Shravya Shetty, M.S. and Daniel Tse, M.D., for Google Health Blog:
These findings show that our AI model spotted breast cancer in de-identified screening mammograms (where identifiable information has been removed) with greater accuracy, fewer false positives, and fewer false negatives than experts. This sets the stage for future applications where the model could potentially support radiologists performing breast cancer screenings.
We also wanted to see if the model could generalize to other healthcare systems. To do this, we trained the model only on the data from the women in the U.K. and then evaluated it on the data set from women in the U.S. In this separate experiment, there was a 3.5 percent reduction in false positives and an 8.1 percent reduction in false negatives, showing the model’s potential to generalize to new clinical settings while still performing at a higher level than experts.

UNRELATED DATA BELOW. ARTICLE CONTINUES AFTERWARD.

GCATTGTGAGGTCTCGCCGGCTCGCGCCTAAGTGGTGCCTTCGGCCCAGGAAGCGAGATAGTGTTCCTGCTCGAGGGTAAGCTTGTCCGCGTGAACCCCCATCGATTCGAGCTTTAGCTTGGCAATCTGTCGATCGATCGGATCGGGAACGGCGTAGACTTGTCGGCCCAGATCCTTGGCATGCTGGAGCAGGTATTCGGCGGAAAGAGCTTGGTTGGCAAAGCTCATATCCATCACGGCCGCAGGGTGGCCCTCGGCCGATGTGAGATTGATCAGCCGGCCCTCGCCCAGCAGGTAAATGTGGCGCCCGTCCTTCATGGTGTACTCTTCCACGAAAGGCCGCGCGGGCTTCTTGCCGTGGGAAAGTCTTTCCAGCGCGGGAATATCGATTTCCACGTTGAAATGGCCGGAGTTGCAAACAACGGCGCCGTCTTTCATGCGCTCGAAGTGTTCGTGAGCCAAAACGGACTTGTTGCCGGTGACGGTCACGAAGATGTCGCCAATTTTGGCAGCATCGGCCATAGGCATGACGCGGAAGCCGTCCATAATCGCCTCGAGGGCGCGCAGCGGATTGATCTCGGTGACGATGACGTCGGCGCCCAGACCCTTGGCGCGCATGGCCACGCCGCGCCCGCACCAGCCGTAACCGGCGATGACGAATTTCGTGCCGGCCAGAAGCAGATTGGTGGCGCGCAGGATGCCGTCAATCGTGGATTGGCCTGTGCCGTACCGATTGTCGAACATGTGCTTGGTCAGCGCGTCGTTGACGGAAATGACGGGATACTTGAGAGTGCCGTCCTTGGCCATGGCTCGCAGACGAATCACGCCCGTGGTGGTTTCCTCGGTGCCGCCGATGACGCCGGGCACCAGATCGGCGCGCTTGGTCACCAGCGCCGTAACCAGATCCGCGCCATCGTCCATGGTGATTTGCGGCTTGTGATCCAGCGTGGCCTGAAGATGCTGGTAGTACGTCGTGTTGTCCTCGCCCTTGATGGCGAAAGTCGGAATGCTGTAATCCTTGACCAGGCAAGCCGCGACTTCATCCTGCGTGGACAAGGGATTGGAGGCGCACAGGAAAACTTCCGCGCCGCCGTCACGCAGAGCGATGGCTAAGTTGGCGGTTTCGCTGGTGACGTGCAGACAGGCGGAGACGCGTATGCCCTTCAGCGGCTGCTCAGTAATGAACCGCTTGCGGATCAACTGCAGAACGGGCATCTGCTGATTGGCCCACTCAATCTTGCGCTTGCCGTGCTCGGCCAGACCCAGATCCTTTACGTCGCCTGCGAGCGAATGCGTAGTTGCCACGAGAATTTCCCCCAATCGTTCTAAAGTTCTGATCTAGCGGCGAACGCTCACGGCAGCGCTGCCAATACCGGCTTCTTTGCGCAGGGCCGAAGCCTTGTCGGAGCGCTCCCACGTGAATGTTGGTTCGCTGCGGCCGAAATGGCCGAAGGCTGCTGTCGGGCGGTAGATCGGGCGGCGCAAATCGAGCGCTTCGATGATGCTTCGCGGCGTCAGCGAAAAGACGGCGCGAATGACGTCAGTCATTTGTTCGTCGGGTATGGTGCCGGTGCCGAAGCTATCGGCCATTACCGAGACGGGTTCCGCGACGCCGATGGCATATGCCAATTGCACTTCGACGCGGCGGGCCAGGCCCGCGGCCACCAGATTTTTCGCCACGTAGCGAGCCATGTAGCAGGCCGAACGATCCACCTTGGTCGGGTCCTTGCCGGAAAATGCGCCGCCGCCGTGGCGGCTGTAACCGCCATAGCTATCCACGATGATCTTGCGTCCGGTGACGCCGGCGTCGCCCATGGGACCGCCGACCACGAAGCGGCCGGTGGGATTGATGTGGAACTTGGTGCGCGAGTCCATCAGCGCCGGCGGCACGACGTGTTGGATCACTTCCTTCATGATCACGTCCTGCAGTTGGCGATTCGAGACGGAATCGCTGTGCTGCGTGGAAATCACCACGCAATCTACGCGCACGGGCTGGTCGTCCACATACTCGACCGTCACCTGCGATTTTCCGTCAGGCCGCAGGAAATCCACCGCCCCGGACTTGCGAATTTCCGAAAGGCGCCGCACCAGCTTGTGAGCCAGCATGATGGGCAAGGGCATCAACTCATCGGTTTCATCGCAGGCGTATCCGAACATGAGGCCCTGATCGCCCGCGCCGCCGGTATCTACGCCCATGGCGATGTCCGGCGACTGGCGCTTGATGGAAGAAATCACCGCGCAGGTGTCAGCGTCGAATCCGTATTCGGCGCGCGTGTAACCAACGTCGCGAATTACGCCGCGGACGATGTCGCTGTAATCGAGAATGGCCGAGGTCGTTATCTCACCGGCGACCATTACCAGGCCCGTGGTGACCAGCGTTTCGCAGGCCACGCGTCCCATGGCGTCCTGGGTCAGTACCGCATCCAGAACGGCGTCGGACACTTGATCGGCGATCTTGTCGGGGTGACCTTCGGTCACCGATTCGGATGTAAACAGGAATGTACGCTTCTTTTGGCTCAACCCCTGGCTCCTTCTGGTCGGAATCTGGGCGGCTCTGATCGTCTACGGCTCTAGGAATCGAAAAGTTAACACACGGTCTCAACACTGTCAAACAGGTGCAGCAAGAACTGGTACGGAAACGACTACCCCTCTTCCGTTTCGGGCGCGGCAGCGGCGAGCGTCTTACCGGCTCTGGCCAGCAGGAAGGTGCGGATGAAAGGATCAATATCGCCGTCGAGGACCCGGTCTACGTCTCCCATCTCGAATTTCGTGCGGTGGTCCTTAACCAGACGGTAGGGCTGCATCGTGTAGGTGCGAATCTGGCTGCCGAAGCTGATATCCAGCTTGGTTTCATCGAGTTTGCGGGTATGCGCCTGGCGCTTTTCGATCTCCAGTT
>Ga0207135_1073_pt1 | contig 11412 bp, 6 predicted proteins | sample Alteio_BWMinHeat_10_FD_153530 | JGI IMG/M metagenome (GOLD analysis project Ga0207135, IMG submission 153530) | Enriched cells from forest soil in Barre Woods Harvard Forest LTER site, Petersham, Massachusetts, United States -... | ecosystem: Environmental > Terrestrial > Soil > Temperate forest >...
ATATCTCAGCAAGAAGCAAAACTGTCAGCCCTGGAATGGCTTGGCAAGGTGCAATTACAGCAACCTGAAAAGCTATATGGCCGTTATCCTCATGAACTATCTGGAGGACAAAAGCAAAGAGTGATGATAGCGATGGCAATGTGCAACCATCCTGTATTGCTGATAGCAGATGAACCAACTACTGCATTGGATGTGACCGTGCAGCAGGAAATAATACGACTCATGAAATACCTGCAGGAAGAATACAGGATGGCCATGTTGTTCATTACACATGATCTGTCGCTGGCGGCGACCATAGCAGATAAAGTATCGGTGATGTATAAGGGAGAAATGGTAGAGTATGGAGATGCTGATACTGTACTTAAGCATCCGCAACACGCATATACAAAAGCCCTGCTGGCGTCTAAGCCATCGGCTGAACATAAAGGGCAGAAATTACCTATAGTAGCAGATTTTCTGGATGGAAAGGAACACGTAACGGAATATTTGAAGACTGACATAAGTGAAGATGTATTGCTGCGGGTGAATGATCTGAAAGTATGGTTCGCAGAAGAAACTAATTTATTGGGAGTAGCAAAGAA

News like these ones are always impressive. The rate of false positives dropped and this is something to celebrate. This is scenario that I always thought of when the “Artificial Intelligence and Humans” topic is discussed.